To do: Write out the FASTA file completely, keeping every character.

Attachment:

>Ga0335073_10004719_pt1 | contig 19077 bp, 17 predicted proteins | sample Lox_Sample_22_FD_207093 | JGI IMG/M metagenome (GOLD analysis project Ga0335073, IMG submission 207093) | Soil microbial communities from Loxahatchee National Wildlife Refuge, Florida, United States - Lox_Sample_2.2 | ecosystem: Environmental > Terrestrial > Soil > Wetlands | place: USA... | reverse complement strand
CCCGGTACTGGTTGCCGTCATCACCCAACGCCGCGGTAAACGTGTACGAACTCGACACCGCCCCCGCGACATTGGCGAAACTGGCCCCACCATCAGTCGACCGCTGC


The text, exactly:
>Ga0335073_10004719_pt1 | contig 19077 bp, 17 predicted proteins | sample Lox_Sample_22_FD_207093 | JGI IMG/M metagenome (GOLD analysis project Ga0335073, IMG submission 207093) | Soil microbial communities from Loxahatchee National Wildlife Refuge, Florida, United States - Lox_Sample_2.2 | ecosystem: Environmental > Terrestrial > Soil > Wetlands | place: USA... | reverse complement strand
CCCGGTACTGGTTGCCGTCATCACCCAACGCCGCGGTAAACGTGTACGAACTCGACACCGCCCCCGCGACATTGGCGAAACTGGCCCCACCATCAGTCGACCGCTGC